Gene Drives: A Scientific Case for a Complete and Perpetual Ban

by Jonathan Latham, PhD One of the central issues of our day is how to safely manage the outputs of industrial innovation. Novel products incorporating nanotechnology, biotechnology, rare metals, microwaves, novel chemicals, and more, enter the market on a daily basis. Yet none of these products come with an adequate …

Genetics Is Giving Way to a New Science of Life

by Jonathan Latham, PhD Test your understanding of the living world with this simple question. What kind of biomolecule is found in all living organisms? If your answer is “DNA”, you are incorrect. The mistake is very forgiveable though. The standard English-language biology education casts DNA (DeoxyriboNucleic Acid) as the …

Industrial Production of Poultry Gives Rise to Deadly Strains of Bird Flu H5Nx

by Robert G. Wallace Multiple outbreaks of deadly H5 bird flu are decimating poultry across Europe, Asia, and the Middle East. The epidemic, moving across Eurasia in wave after wave, follows an eruption of H5N2 here in the U.S. in 2015. All the new strains—H5N2, H5N3, H5N5, H5N6, H5N8, and …

There’s Nothing Parochial About the Issue of GMO Food Labeling

by Jonathan Latham, PhD The GMO labeling issue has quieted down some but there is still plenty to discuss. Just this week the USDA proposed to redefine GMOs with new loopholes for gene editing. However, it is also possible for reasonable people to imagine that GMO labeling is a sideshow …

Recent Articles:

The Health Care Doctors Forgot: Why Ordinary Food Will Be the Future of Medicine

February 3, 2014 Commentaries, Health 16 Comments
Apple and a Pear

by T Colin Campbell, Jacob Gould Schurman Professor Emeritus, Cornell University

Few issues have become so intensely debated and politically charged as the need to reform the health care system. This debate has resulted in the ObamaCare program (The Affordable Care Act), which aims to expand and improve health care, thereby reducing health care costs.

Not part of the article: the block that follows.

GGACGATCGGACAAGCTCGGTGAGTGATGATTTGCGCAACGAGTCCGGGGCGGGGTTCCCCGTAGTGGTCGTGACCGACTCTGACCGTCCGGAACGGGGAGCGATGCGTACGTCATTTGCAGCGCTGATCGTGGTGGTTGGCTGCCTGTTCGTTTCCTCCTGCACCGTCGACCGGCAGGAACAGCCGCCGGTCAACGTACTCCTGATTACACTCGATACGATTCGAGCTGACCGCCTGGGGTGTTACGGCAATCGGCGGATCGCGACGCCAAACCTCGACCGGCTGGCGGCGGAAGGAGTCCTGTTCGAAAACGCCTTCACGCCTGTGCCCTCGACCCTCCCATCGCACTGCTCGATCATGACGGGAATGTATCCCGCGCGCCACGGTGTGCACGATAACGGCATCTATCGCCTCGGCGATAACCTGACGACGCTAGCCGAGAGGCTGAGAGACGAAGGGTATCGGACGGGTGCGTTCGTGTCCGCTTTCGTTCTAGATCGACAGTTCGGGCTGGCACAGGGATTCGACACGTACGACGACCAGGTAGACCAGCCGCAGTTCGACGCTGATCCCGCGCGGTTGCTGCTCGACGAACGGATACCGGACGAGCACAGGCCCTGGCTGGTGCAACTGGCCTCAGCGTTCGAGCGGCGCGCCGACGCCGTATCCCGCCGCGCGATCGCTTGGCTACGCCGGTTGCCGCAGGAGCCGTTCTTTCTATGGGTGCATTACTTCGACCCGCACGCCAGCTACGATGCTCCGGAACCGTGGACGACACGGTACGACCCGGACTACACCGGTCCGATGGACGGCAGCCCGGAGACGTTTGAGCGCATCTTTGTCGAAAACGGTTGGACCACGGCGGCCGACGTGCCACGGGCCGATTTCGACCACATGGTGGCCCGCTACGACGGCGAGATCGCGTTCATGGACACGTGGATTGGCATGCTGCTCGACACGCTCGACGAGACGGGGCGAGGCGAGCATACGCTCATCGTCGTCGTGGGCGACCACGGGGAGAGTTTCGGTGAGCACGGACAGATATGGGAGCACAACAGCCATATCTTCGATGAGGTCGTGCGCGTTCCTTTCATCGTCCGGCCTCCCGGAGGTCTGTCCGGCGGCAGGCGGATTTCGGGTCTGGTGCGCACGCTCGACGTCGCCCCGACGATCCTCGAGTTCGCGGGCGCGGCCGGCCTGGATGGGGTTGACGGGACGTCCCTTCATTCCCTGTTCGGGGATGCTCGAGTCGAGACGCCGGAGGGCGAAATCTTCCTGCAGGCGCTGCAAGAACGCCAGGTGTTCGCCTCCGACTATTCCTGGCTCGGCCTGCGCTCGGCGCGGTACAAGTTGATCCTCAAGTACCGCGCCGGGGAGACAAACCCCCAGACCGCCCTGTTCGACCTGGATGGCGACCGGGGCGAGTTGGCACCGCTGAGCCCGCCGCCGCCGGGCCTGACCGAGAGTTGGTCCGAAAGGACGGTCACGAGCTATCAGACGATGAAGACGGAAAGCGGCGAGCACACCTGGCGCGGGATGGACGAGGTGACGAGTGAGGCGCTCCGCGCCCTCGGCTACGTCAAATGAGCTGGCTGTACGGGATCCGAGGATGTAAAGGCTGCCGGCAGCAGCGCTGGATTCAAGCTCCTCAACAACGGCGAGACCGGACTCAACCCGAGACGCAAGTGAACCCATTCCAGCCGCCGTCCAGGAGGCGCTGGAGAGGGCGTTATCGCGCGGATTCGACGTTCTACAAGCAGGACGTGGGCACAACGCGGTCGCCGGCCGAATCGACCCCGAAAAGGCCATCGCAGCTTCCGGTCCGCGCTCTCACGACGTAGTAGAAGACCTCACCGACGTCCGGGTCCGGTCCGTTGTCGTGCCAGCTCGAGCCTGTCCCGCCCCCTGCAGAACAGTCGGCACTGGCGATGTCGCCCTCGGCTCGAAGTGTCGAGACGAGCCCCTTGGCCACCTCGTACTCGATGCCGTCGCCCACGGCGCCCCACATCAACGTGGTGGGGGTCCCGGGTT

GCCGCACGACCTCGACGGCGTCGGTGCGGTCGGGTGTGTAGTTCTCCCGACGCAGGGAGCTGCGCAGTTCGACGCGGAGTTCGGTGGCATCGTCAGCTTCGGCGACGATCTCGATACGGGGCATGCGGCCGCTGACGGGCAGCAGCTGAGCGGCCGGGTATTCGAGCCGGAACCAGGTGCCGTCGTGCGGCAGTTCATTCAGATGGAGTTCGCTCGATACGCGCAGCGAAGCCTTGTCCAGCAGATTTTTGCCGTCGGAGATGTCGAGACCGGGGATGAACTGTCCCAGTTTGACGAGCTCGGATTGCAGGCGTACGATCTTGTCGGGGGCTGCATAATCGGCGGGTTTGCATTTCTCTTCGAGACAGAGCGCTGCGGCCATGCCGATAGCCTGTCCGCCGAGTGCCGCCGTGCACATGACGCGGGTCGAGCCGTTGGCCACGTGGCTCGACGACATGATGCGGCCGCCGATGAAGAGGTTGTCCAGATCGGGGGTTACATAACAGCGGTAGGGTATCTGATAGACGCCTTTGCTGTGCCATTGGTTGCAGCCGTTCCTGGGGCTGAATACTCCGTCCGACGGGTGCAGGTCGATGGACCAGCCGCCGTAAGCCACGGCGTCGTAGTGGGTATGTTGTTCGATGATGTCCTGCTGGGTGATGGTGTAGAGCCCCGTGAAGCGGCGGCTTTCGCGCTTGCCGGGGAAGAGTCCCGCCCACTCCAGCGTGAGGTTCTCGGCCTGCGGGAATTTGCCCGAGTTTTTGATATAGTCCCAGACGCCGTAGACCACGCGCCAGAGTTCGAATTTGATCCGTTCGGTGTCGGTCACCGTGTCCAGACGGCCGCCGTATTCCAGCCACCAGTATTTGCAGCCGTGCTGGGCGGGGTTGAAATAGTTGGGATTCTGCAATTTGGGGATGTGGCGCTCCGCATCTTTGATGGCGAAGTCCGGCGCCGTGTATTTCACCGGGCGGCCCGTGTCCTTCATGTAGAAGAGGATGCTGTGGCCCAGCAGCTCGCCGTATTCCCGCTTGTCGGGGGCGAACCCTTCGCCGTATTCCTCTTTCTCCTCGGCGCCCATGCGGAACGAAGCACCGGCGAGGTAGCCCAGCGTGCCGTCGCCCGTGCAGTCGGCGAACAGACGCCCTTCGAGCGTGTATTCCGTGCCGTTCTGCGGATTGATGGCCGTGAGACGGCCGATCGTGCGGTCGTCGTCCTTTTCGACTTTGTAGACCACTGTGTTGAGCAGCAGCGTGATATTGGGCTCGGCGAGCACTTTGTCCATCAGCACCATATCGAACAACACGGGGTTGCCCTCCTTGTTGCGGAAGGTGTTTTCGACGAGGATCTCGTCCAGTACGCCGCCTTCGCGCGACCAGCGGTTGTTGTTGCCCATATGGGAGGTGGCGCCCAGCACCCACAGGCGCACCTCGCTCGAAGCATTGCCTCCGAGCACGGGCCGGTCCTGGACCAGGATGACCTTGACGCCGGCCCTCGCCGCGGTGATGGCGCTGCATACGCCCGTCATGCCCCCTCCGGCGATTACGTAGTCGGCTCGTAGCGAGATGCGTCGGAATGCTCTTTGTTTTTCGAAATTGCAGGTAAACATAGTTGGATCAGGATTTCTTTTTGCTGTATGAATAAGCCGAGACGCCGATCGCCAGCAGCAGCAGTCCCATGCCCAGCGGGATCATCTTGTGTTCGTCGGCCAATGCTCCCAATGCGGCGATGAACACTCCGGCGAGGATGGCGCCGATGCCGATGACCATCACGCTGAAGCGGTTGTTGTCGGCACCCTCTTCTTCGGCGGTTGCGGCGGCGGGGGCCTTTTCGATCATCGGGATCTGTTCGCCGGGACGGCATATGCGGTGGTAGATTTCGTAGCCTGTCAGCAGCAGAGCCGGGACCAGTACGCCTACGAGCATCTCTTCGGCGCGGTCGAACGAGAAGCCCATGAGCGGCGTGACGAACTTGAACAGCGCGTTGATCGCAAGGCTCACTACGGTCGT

Presently, US health care costs constitute 18% of GDP, up from about 5% around 1970 (1). These costs are burdensome and many sectors of our society are paying the price. School programs are being scaled back because of the escalating costs of retiree health care benefit programs, as illustrated in Michigan where they are “laying off teachers, scrapping programs and mothballing extracurricular activities…[because of]…health care bills of retirees.“(2). … Continue Reading

Fakethrough! GMOs and the Capitulation of Science Journalism

Biotechnology

by Jonathan Latham, PhD

Good journalism examines its sources critically, it takes nothing at face value, places its topics in a historical context, and it values above all the public interest. Such journalism is, most people agree, essential to any equitable and open system of government. These statements are, if anything, especially applicable to the science media. But while the media in general has recently taken much criticism, for trivialising news and other flaws, the science media has somehow escaped serious attention. This is unfortunate because no country in the world has a healthy science media. … Continue Reading

Can the Scientific Reputation of Pamela Ronald, Public Face of GMOs, Be Salvaged?

Pamela Ronald

by Jonathan Latham, PhD
Professor Pamela Ronald is probably the scientist most widely known for publicly defending genetically engineered (GE or GMO) crops. Her media persona, familiar to readers of the Boston Globe, the Wall Street Journal, the Economist, NPR, and many other global media outlets, is to take no prisoners.

After New York Times chief food writer Mark Bittman advocated GMO labelling, she called him “a scourge on science” who “couches his nutty views in reasonable-sounding verbiage”. His opinions were “almost fact- and science-free” continued Ronald. … Continue Reading

The Founding Fables of Industrialised Agriculture

Farming in Italy

by Colin Tudge

Governments these days are not content with agriculture that merely provides good food. In line with the dogma of neoliberalism they want it to contribute as much wealth as any other industry towards the grand goal of “economic growth”. High tech offers to reconcile the two ambitions – producing allegedly fabulous yields, which seems to be what’s needed, and becoming highly profitable. The high-tech flavour of the decade is genetic engineering, supplying custom-built crops and livestock as GMOs (Genetically Modified Organisms). … Continue Reading

No Scientific Consensus on Safety of Genetically Modified Organisms

October 21, 2013 Biotechnology, News 2 Comments
ENSSER

Press release from ENSSER:

There is no scientific consensus on the safety of genetically modified foods and crops, according to a statement released today by an international group of more than 90 scientists, academics and physicians.[1]

The statement comes in response to recent claims from the GM industry and some scientists, journalists, and commentators that there is a “scientific consensus” that GM foods and crops were generally found safe for human and animal health and the environment. The statement calls these claims “misleading”, adding, “This claimed consensus on GMO safety does not exist.” … Continue Reading

Poor Numbers: How We Are Misled by African Development Statistics

WorldMap

by Morten Jerven Associate Professor, Simon Fraser University, Canada